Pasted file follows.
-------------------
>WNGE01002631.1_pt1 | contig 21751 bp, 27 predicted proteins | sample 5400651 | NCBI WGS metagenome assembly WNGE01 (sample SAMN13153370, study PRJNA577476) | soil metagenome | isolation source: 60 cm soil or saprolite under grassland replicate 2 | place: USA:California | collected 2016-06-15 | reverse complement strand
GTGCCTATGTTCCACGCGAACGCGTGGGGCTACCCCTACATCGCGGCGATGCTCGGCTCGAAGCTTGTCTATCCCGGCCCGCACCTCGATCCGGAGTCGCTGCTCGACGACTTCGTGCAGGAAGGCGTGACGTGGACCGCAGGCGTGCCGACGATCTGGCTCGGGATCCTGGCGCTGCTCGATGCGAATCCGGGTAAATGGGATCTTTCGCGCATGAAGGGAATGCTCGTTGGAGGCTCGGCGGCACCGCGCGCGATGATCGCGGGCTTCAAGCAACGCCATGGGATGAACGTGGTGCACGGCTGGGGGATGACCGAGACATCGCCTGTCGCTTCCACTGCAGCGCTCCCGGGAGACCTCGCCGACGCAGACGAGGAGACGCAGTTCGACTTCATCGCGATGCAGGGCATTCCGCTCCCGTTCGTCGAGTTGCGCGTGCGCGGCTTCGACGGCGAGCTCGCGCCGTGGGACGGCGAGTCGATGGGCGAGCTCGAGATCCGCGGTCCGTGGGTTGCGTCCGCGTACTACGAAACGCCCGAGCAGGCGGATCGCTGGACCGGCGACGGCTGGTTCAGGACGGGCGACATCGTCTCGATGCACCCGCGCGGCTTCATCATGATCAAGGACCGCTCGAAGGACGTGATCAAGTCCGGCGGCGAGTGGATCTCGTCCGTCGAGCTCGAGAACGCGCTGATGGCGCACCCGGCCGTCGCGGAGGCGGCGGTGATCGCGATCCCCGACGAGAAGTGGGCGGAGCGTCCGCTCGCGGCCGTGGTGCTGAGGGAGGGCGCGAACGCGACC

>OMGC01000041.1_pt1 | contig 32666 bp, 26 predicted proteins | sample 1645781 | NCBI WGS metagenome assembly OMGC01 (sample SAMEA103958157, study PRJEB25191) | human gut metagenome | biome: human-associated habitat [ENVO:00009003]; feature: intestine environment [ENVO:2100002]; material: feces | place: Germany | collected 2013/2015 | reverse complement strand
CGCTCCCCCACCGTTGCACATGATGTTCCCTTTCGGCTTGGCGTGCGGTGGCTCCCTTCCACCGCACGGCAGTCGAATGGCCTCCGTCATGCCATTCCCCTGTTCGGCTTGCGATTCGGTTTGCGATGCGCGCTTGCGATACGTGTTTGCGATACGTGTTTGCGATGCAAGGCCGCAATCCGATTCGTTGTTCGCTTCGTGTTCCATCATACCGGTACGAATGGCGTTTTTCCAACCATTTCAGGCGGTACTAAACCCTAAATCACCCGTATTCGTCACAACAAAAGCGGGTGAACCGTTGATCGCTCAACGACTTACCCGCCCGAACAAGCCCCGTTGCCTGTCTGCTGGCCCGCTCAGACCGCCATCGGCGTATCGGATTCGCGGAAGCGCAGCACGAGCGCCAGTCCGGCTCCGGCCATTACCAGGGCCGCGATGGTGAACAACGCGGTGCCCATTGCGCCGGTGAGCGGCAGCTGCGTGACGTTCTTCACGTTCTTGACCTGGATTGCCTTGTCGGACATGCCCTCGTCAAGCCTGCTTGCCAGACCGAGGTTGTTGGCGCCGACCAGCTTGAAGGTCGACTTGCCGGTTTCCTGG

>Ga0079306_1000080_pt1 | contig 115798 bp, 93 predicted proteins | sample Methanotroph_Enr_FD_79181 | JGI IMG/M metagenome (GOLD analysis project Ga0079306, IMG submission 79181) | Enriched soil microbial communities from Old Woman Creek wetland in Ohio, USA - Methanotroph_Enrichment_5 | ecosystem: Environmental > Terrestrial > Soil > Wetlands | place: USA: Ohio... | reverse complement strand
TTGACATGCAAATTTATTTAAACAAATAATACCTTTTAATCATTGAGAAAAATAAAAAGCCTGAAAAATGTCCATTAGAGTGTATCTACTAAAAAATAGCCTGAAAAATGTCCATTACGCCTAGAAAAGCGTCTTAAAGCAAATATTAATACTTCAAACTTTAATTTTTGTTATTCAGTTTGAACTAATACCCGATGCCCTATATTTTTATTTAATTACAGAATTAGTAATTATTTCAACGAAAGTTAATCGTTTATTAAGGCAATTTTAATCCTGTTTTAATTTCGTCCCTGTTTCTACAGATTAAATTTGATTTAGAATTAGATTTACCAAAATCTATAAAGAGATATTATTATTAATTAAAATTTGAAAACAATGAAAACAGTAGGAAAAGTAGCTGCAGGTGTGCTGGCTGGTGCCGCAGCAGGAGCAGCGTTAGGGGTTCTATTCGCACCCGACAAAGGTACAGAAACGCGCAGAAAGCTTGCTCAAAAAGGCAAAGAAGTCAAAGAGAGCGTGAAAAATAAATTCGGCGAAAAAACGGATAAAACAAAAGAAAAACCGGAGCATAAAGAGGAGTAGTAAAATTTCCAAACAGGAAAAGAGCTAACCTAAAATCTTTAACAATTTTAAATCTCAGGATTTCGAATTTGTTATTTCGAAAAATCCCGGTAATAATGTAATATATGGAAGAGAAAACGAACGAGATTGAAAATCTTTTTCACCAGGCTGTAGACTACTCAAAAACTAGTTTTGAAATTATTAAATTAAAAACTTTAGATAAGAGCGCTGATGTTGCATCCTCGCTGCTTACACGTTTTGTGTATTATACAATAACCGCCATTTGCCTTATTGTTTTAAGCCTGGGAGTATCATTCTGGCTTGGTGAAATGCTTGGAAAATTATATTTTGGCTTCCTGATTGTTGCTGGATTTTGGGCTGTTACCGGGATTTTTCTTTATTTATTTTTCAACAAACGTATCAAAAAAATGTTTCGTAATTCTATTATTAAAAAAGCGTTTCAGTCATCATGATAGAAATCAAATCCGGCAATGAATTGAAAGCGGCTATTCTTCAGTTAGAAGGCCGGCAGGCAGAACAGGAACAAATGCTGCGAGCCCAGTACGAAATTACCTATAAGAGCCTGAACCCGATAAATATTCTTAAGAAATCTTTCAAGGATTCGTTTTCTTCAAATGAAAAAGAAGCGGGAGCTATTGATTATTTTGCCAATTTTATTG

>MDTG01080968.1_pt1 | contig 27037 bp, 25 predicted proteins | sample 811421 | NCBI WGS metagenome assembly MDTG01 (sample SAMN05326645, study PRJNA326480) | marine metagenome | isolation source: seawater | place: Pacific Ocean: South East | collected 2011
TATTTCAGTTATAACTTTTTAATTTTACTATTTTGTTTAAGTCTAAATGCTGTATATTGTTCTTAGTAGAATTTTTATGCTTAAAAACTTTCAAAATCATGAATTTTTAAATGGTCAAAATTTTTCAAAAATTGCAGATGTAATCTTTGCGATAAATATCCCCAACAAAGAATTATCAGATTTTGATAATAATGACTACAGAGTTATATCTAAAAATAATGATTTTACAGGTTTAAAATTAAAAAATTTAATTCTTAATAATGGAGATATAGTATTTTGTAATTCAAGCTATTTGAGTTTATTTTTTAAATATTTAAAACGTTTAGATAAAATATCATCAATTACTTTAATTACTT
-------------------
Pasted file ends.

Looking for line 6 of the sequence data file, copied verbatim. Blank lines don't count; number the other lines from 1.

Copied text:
TTGACATGCAAATTTATTTAAACAAATAATACCTTTTAATCATTGAGAAAAATAAAAAGCCTGAAAAATGTCCATTAGAGTGTATCTACTAAAAAATAGCCTGAAAAATGTCCATTACGCCTAGAAAAGCGTCTTAAAGCAAATATTAATACTTCAAACTTTAATTTTTGTTATTCAGTTTGAACTAATACCCGATGCCCTATATTTTTATTTAATTACAGAATTAGTAATTATTTCAACGAAAGTTAATCGTTTATTAAGGCAATTTTAATCCTGTTTTAATTTCGTCCCTGTTTCTACAGATTAAATTTGATTTAGAATTAGATTTACCAAAATCTATAAAGAGATATTATTATTAATTAAAATTTGAAAACAATGAAAACAGTAGGAAAAGTAGCTGCAGGTGTGCTGGCTGGTGCCGCAGCAGGAGCAGCGTTAGGGGTTCTATTCGCACCCGACAAAGGTACAGAAACGCGCAGAAAGCTTGCTCAAAAAGGCAAAGAAGTCAAAGAGAGCGTGAAAAATAAATTCGGCGAAAAAACGGATAAAACAAAAGAAAAACCGGAGCATAAAGAGGAGTAGTAAAATTTCCAAACAGGAAAAGAGCTAACCTAAAATCTTTAACAATTTTAAATCTCAGGATTTCGAATTTGTTATTTCGAAAAATCCCGGTAATAATGTAATATATGGAAGAGAAAACGAACGAGATTGAAAATCTTTTTCACCAGGCTGTAGACTACTCAAAAACTAGTTTTGAAATTATTAAATTAAAAACTTTAGATAAGAGCGCTGATGTTGCATCCTCGCTGCTTACACGTTTTGTGTATTATACAATAACCGCCATTTGCCTTATTGTTTTAAGCCTGGGAGTATCATTCTGGCTTGGTGAAATGCTTGGAAAATTATATTTTGGCTTCCTGATTGTTGCTGGATTTTGGGCTGTTACCGGGATTTTTCTTTATTTATTTTTCAACAAACGTATCAAAAAAATGTTTCGTAATTCTATTATTAAAAAAGCGTTTCAGTCATCATGATAGAAATCAAATCCGGCAATGAATTGAAAGCGGCTATTCTTCAGTTAGAAGGCCGGCAGGCAGAACAGGAACAAATGCTGCGAGCCCAGTACGAAATTACCTATAAGAGCCTGAACCCGATAAATATTCTTAAGAAATCTTTCAAGGATTCGTTTTCTTCAAATGAAAAAGAAGCGGGAGCTATTGATTATTTTGCCAATTTTATTG